# 4.3. Let Expressions¶

## 4.3.1. Let Blocks¶

In Section 2.4, when we introduced helper functions, we considered the
following **split** function.

```
var split = function (pivot,list) {
count++;
if (fp.isNull(list)) {
return [[],[]];
} else {
if (fp.isLT(fp.hd(list), pivot)) {
return fp.makeList(
fp.cons(fp.hd(list), fp.hd(split(pivot,fp.tl(list)))), // Call split
fp.hd(fp.tl(split(pivot,fp.tl(list)))) // Call again
);
} else {
return fp.makeList(
fp.hd(split(pivot,fp.tl(list))), // Call split
fp.cons(fp.hd(list), fp.hd(fp.tl(split(pivot,fp.tl(list))))) // Call again
);
}
}
};
```

While this works correctly, it is inherently inefficient because it
always makes two recursive calls to **split** that are guaranteed to
produce the exact same result.

It would be much better to cache the result of a call to **split** and
then use that cached result in place of the two calls. We could do
this in SLang 1 if we had the ability to declare a symbol local to the
scope where it was needed and "assign" that symbol the result of
calling **split**. Then, instead of calling **split** twice, we could
just twice use the result that had been cached by association with the
symbol. It is with this in mind that we introduce a **let block** in
SLang1. Consider the following three examples of **let block** usage.
In each example, the assignments to symbols following **let** are used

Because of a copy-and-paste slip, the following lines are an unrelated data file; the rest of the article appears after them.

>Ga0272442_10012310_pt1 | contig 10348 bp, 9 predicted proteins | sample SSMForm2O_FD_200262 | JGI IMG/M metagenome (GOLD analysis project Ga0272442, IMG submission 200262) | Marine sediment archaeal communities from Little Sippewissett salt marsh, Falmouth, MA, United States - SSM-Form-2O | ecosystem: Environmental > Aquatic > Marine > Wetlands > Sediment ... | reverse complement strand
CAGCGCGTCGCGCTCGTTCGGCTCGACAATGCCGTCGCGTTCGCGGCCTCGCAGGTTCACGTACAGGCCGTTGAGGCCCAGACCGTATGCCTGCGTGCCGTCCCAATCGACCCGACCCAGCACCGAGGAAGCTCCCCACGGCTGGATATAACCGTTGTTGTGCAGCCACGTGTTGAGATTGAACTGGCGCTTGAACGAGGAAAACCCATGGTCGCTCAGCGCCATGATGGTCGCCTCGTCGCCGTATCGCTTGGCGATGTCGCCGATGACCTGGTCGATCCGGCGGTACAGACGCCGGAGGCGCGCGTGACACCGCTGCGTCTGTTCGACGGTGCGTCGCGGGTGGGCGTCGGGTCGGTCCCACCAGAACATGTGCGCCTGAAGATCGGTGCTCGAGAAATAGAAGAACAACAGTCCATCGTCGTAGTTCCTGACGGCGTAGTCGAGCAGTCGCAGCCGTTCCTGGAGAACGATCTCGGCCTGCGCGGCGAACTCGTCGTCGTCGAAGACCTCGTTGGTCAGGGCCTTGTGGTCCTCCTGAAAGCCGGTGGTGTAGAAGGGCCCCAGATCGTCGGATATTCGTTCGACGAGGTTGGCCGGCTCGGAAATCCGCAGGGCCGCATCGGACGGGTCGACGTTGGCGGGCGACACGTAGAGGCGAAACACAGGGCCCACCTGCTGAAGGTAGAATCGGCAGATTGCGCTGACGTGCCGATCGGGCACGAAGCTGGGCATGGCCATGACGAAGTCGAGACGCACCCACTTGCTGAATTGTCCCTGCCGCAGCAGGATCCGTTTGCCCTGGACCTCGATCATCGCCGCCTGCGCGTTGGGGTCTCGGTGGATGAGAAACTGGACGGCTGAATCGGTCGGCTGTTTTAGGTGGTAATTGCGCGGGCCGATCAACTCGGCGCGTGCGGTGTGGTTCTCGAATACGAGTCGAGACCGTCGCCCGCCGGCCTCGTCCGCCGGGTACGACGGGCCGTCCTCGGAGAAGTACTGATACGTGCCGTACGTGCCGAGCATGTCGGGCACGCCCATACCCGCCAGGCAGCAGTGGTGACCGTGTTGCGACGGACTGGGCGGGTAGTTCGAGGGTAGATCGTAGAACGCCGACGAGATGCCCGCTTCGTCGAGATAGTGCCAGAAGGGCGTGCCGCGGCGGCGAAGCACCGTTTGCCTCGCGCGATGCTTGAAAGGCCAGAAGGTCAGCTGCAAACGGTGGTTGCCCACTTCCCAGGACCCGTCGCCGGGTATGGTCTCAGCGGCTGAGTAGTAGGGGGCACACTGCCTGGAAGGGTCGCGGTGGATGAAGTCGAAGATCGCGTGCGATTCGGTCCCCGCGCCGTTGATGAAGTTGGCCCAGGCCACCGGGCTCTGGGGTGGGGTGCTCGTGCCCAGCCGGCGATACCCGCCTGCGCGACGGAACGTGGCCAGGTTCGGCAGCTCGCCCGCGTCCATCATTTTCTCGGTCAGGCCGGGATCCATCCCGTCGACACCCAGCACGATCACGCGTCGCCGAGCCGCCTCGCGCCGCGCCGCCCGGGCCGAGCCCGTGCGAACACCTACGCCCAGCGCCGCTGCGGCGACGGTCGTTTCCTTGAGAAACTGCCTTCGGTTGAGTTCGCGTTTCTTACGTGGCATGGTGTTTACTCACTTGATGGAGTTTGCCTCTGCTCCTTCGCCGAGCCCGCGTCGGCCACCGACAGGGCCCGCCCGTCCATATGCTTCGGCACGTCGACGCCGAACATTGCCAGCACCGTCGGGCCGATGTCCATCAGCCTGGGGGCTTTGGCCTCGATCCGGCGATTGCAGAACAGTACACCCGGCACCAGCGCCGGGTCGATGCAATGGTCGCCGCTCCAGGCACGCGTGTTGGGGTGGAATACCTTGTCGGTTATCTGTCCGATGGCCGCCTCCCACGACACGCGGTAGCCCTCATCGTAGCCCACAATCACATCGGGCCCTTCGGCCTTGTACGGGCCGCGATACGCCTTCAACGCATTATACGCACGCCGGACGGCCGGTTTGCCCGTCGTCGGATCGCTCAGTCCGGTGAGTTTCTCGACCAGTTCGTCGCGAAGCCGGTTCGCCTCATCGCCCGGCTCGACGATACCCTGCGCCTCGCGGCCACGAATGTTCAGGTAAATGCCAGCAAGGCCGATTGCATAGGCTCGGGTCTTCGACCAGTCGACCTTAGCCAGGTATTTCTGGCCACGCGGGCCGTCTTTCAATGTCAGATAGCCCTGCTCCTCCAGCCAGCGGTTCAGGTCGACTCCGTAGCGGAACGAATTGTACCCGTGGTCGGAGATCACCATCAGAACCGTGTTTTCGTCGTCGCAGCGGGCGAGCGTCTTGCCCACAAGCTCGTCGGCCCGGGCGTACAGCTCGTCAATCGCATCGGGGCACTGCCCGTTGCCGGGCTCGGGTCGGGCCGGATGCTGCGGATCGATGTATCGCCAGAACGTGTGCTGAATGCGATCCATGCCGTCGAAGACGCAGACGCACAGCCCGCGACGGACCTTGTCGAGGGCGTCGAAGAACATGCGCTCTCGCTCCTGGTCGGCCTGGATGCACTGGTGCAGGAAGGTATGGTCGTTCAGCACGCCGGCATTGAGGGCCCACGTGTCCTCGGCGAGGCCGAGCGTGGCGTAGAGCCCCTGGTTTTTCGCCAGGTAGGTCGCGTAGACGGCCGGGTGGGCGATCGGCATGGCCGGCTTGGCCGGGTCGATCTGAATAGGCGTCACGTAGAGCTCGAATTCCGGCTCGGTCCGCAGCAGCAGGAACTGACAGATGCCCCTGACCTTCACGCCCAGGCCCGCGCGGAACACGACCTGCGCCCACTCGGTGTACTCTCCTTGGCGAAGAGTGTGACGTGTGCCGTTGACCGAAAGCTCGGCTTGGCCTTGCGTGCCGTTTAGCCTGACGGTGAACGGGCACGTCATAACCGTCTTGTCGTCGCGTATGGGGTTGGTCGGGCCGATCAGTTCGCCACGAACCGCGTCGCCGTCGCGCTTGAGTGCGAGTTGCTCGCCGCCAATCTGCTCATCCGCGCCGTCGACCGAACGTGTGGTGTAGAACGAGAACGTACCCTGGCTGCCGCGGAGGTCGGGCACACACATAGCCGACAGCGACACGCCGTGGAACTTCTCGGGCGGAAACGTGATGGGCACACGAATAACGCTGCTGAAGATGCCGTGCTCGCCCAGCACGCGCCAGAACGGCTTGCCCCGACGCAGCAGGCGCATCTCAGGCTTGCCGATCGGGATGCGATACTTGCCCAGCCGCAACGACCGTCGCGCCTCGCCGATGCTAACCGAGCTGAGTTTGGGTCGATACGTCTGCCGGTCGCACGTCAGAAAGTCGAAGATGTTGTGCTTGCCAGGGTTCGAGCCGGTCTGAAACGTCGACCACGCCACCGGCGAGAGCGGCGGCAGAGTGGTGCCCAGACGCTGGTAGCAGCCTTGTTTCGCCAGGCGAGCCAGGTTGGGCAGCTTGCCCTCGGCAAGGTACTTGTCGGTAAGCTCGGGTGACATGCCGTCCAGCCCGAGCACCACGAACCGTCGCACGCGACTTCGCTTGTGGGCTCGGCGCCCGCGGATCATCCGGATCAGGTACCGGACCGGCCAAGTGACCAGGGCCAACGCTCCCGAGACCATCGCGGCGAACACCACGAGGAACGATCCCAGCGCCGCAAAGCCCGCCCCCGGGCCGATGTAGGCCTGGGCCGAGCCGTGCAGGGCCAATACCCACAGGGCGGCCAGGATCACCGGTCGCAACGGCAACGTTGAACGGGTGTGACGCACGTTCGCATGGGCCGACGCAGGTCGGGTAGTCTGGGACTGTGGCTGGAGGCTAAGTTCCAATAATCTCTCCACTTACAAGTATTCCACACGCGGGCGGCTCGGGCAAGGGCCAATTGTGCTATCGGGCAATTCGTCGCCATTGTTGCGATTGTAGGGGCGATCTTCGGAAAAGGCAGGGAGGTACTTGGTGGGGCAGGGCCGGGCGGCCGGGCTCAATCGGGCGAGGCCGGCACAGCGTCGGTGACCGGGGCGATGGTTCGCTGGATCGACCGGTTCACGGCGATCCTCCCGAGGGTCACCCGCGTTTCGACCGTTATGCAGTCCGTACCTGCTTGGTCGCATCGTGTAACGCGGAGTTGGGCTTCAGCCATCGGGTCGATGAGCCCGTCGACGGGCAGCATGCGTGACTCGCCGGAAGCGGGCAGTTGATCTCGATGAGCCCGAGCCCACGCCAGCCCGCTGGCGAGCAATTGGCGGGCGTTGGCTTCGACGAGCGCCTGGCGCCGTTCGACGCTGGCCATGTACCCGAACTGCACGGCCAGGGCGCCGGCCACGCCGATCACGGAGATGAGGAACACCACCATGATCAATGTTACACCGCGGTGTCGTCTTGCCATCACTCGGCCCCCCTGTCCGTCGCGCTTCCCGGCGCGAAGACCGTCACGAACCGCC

in the expression enclosed in the keywords **in** and **end**.

Example 1

```
let
x = 1
y = 2
in
+(x,y)
end
```

Example 2

```
let
x = 1
in
let
f = fn(y) => +(y,x)
in
let
x = 2
in
(f 3)
end
end
end
```

Example 3

```
let
x = 1
sqr = fn (x) => *(x,x)
in
let
f = fn(y) => +(y,x)
in
let
x = 2
in
+(x,(sqr (f x)))
end
end
end
```

Interestingly, the **let block** is just *syntactic sugar* for an
existing construct in SLang1. That is, when the SLang1 interpreter
encounters a **let block** it can just "translate" it into that
existing construct right away as it builds the abstract syntax tree.
To see what this existing structure is, figure out what the sets of
question marks should be in each of the following statements.

Statement 1: When we evaluate **let x = 1 y = 2 in <exp> end**, we return the value
of **???** in an environment in which **???** and **???** are bound to **???** and **???**,
respectively.

Statement 2: When we evaluate **(fn (x,y) => <exp> 1 2)**, we return the value of
**???** in an environment in which **???** and **???** are bound to **???** and **???** ,
respectively.

Test whether you've filled in the question marks correctly by doing the following practice problems.

## 4.3.2. Let Blocks As Syntactic Sugar¶

This randomized problem focuses on *let expressions* as *syntactic
sugar*. Solve it correctly three times in a row to get
credit for it.

## 4.3.3. Nested Lets¶

This randomized problem focuses on the evaluation of nested
*let expressions*. Solve it correctly three times in a row to get
credit for it.

When you provide your answer, remember to include the full denoted
value, for example **["Num",0]** and not just **0**.

## 4.3.4. Nested Lets with Closures¶

This randomized problem focuses on the evaluation of nested
*let expressions* with closures. Solve it correctly three times in a row to get
credit for it.

Again, when you provide your answer, remember to include the full denoted value.